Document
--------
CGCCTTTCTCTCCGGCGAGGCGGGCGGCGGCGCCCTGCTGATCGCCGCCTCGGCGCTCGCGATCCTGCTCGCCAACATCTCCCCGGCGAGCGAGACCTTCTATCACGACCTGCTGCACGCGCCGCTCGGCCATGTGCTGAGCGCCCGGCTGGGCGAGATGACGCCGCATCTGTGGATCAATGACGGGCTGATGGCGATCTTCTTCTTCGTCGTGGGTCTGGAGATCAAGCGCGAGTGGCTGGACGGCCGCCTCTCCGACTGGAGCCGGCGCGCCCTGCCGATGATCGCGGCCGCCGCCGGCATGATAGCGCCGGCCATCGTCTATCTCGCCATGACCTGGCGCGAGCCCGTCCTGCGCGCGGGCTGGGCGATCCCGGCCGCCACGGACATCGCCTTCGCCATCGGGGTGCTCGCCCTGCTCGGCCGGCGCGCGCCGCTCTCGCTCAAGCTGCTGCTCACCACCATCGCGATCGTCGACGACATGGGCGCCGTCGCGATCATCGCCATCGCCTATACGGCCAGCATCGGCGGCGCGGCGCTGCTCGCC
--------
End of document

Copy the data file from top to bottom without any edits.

CGCCTTTCTCTCCGGCGAGGCGGGCGGCGGCGCCCTGCTGATCGCCGCCTCGGCGCTCGCGATCCTGCTCGCCAACATCTCCCCGGCGAGCGAGACCTTCTATCACGACCTGCTGCACGCGCCGCTCGGCCATGTGCTGAGCGCCCGGCTGGGCGAGATGACGCCGCATCTGTGGATCAATGACGGGCTGATGGCGATCTTCTTCTTCGTCGTGGGTCTGGAGATCAAGCGCGAGTGGCTGGACGGCCGCCTCTCCGACTGGAGCCGGCGCGCCCTGCCGATGATCGCGGCCGCCGCCGGCATGATAGCGCCGGCCATCGTCTATCTCGCCATGACCTGGCGCGAGCCCGTCCTGCGCGCGGGCTGGGCGATCCCGGCCGCCACGGACATCGCCTTCGCCATCGGGGTGCTCGCCCTGCTCGGCCGGCGCGCGCCGCTCTCGCTCAAGCTGCTGCTCACCACCATCGCGATCGTCGACGACATGGGCGCCGTCGCGATCATCGCCATCGCCTATACGGCCAGCATCGGCGGCGCGGCGCTGCTCGCC